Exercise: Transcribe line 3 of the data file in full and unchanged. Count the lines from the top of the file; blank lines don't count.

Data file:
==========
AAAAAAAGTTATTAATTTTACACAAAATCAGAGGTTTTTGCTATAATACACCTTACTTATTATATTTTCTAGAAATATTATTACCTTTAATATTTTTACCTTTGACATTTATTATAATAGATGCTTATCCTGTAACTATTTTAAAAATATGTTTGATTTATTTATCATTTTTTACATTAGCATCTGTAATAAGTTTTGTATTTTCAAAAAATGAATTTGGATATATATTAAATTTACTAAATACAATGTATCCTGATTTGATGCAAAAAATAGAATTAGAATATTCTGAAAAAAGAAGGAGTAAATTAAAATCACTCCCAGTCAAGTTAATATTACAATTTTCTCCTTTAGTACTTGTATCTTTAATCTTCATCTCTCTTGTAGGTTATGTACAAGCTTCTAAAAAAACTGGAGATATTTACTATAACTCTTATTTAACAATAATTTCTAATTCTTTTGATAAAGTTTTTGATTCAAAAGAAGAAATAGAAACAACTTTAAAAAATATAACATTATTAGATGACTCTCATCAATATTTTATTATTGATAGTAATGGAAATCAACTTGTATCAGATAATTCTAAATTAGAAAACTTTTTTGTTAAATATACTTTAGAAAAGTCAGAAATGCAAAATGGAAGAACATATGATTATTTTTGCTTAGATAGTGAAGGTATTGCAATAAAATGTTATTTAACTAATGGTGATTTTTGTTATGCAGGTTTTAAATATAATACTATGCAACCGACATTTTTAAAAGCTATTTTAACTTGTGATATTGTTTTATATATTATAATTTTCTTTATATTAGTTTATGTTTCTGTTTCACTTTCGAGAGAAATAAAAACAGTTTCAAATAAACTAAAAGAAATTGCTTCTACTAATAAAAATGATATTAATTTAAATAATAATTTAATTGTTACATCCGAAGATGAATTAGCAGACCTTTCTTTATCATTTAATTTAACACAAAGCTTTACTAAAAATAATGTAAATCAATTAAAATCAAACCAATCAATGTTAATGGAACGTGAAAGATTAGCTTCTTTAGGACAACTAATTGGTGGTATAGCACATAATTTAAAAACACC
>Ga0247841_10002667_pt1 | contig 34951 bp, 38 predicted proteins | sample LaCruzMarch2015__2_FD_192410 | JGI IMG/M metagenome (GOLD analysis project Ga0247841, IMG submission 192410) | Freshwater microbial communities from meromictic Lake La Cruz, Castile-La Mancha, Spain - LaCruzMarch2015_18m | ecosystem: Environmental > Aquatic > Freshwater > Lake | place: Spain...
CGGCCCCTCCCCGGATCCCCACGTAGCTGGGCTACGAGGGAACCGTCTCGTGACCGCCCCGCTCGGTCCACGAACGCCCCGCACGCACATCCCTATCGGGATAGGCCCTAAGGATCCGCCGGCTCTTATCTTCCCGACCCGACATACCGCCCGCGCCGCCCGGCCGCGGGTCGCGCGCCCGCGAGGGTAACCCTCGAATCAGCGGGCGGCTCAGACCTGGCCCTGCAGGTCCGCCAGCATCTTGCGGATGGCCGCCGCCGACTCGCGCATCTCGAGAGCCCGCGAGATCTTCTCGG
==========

CGGCCCCTCCCCGGATCCCCACGTAGCTGGGCTACGAGGGAACCGTCTCGTGACCGCCCCGCTCGGTCCACGAACGCCCCGCACGCACATCCCTATCGGGATAGGCCCTAAGGATCCGCCGGCTCTTATCTTCCCGACCCGACATACCGCCCGCGCCGCCCGGCCGCGGGTCGCGCGCCCGCGAGGGTAACCCTCGAATCAGCGGGCGGCTCAGACCTGGCCCTGCAGGTCCGCCAGCATCTTGCGGATGGCCGCCGCCGACTCGCGCATCTCGAGAGCCCGCGAGATCTTCTCGG